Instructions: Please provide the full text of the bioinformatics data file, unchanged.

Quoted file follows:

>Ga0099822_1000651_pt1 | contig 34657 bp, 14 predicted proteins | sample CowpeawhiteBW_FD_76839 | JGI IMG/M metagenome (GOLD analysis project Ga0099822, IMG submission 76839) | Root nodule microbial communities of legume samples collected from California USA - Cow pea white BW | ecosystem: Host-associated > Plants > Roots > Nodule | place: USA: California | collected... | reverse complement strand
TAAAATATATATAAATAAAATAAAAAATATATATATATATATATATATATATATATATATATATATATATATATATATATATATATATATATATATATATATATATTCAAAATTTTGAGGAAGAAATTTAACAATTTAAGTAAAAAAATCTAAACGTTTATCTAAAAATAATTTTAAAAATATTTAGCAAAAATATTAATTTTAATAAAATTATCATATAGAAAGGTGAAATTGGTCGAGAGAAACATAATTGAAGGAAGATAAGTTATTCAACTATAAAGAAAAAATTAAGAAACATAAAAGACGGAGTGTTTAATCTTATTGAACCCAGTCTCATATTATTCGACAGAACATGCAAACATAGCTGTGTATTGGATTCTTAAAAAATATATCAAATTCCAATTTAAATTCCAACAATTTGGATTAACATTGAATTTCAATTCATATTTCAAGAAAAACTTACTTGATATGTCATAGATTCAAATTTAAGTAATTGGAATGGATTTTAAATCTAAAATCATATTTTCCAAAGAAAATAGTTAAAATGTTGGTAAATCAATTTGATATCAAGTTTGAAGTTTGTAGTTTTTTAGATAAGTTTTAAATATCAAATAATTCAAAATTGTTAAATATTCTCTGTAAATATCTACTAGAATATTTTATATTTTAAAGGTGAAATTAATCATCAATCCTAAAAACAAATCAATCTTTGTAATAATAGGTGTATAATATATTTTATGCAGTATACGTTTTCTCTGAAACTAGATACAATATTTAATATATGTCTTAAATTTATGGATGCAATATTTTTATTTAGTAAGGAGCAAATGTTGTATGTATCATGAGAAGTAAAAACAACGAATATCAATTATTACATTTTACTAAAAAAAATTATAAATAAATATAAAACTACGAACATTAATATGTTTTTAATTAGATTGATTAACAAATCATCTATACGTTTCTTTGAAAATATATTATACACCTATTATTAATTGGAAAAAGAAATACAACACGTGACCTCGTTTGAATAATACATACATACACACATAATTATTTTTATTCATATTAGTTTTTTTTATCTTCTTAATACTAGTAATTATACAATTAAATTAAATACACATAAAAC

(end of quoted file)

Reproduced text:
>Ga0099822_1000651_pt1 | contig 34657 bp, 14 predicted proteins | sample CowpeawhiteBW_FD_76839 | JGI IMG/M metagenome (GOLD analysis project Ga0099822, IMG submission 76839) | Root nodule microbial communities of legume samples collected from California USA - Cow pea white BW | ecosystem: Host-associated > Plants > Roots > Nodule | place: USA: California | collected... | reverse complement strand
TAAAATATATATAAATAAAATAAAAAATATATATATATATATATATATATATATATATATATATATATATATATATATATATATATATATATATATATATATATATTCAAAATTTTGAGGAAGAAATTTAACAATTTAAGTAAAAAAATCTAAACGTTTATCTAAAAATAATTTTAAAAATATTTAGCAAAAATATTAATTTTAATAAAATTATCATATAGAAAGGTGAAATTGGTCGAGAGAAACATAATTGAAGGAAGATAAGTTATTCAACTATAAAGAAAAAATTAAGAAACATAAAAGACGGAGTGTTTAATCTTATTGAACCCAGTCTCATATTATTCGACAGAACATGCAAACATAGCTGTGTATTGGATTCTTAAAAAATATATCAAATTCCAATTTAAATTCCAACAATTTGGATTAACATTGAATTTCAATTCATATTTCAAGAAAAACTTACTTGATATGTCATAGATTCAAATTTAAGTAATTGGAATGGATTTTAAATCTAAAATCATATTTTCCAAAGAAAATAGTTAAAATGTTGGTAAATCAATTTGATATCAAGTTTGAAGTTTGTAGTTTTTTAGATAAGTTTTAAATATCAAATAATTCAAAATTGTTAAATATTCTCTGTAAATATCTACTAGAATATTTTATATTTTAAAGGTGAAATTAATCATCAATCCTAAAAACAAATCAATCTTTGTAATAATAGGTGTATAATATATTTTATGCAGTATACGTTTTCTCTGAAACTAGATACAATATTTAATATATGTCTTAAATTTATGGATGCAATATTTTTATTTAGTAAGGAGCAAATGTTGTATGTATCATGAGAAGTAAAAACAACGAATATCAATTATTACATTTTACTAAAAAAAATTATAAATAAATATAAAACTACGAACATTAATATGTTTTTAATTAGATTGATTAACAAATCATCTATACGTTTCTTTGAAAATATATTATACACCTATTATTAATTGGAAAAAGAAATACAACACGTGACCTCGTTTGAATAATACATACATACACACATAATTATTTTTATTCATATTAGTTTTTTTTATCTTCTTAATACTAGTAATTATACAATTAAATTAAATACACATAAAAC